On October 20, 1983, plaintiff's general counsel travelled from Wisconsin to New York to attend a settlement conference at the office of Mr. Litvack, plaintiff's attorney. On November 23, 1983, defendant Huber filed suit against Fort Howard and Maryland Cup Corporation in the Eastern District of Wisconsin seeking five million, seven hundred thousand dollars, together with interest as payment for its alleged services to Fort Howard and Maryland Cup in connection with their merger.
On November 29, 1983, defendants in the instant case moved this Court for an order (1) dismissing the complaint pursuant to rule 12(b)(6) of the Federal Rules of Civil Procedure for failure to state a claim upon which relief can be granted within the meaning of the Declaratory Judgment Act; or, in the alternative, (2) transferring this action to the United States District Court for the Eastern District of Wisconsin, pursuant to 28 U.S.C. Section 1404; or (3) staying this action pending completion of the action in the United States District Court for the Eastern District of Wisconsin.
For the reasons staed hereafter, defendants' motion is denied in all respects.
The governing principles relative to the motion to dismiss are set forth in the opinion of the Second Circuit in Broadview Chemical Corporation v. Loctite Corporation, 417 F.2d 998 (2d Cir.) cert. denied, 397 U.S. 1064, 25 L. Ed. 2d 686, 90 S. Ct. 1502 (1969). In Broadview, the Court of Appeals quoting from Borchard on Declaratory Judgments reversed the trial court's refusal to entertain plaintiff's action for declaratory relief, holding at p. 1001:
"The two principal criteria guiding the policy in favor of rendering declaratory judgments are (1) when the judgment will serve useful purpose in clarifying and settling the legal relations in issue, and (2) when it will terminate and afford relief from the uncertainty, insecurity and controversy giving rise to the proceeding. (Citation omitted.)" It follows as a general corrolary to this rule that if either of these objectives can be achieved the actions should be entertained and the failure to do so is in error.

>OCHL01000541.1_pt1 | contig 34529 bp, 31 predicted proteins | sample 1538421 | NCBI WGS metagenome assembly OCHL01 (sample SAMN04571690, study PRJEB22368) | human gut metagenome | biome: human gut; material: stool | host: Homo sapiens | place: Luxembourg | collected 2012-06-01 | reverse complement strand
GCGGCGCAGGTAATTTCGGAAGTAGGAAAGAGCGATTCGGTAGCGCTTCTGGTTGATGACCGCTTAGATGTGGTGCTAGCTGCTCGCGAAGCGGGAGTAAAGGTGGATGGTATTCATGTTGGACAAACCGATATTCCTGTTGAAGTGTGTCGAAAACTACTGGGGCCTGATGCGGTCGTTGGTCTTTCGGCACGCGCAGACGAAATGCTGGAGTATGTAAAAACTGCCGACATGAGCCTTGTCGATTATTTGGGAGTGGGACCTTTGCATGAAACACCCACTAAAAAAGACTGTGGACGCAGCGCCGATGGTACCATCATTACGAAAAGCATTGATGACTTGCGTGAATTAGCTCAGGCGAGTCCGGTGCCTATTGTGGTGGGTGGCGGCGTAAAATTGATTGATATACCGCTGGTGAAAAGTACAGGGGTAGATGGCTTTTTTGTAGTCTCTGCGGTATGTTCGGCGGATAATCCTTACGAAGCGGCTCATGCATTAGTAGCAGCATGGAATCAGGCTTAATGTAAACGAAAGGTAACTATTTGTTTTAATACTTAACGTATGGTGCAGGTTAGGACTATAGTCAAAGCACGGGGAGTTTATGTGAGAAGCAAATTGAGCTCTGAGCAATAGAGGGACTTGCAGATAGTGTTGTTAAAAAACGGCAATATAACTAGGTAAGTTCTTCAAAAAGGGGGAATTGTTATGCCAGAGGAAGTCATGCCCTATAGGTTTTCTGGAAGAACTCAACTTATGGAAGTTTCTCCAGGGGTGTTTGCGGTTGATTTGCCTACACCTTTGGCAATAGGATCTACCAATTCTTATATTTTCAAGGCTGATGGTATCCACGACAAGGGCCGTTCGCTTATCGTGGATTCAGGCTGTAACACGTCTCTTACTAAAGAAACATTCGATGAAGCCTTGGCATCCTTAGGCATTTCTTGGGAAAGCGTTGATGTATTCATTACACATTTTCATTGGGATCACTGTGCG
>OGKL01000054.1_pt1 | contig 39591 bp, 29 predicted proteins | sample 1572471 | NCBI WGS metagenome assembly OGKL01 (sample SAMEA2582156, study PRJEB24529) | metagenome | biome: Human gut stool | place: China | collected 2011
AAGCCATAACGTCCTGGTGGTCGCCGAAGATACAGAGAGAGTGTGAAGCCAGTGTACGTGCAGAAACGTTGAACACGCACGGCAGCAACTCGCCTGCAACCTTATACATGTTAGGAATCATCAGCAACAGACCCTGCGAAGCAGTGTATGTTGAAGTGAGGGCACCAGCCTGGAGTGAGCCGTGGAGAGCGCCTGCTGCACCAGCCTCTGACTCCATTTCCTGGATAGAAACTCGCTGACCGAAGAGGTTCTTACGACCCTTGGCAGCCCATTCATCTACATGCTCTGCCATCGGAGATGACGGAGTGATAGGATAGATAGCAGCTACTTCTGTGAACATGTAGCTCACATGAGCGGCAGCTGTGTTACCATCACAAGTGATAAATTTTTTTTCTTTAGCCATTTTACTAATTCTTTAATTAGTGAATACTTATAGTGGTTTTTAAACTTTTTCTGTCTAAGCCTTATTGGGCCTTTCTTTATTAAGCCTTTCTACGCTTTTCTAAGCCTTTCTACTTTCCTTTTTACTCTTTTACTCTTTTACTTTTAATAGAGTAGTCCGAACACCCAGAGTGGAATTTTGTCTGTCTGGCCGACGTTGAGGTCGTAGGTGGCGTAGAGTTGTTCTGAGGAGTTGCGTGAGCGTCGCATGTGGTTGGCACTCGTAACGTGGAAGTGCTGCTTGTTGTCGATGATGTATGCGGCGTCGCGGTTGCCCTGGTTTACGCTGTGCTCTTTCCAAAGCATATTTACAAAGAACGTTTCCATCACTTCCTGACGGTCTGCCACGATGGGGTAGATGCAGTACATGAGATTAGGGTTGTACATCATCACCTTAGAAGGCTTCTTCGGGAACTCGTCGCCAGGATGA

In Salomon Brothers v. Carey, 556 F. Supp. 499 (S.D.N.Y. 1983) the plaintiff, as here, had filed suit following settlement discussions. Chief Judge Motley applied the Broadview standards and I believe them to be equally applicable herein. The mere fact that defendants have brought suit in the Eastern District of Wisconsin more than two and one-half months after this case was brought does not blunt the Broadview doctrine. Certainly, judgment in this Court will help to clarify and settle "the legal relations in issue." Defendants are free to enter a counterclaim resolving any "uncertainty" or "insecurity" they may feel remains between the parties.
The rule in the Second Circuit is that where there are two competing lawsuits, "the first suit should have priority, "absent the showing of balance of convenience in favor of the second action," (citation omitted), or unless there are special circumstances which justify giving priority to the second." William Gluckin & Co. v. International Playtex Corp., 407 F.2d 177, 178 (2d Cir. 1969). I find no such special circumstances.
Although plaintiff is a Wisconsin corporation, New York is the principal place of business of the two corporate defendants and it is where Mr. Huber is employed. Moreover, several of the alleged discussions purportedly forming the basis for a contract between Huber and Fort ...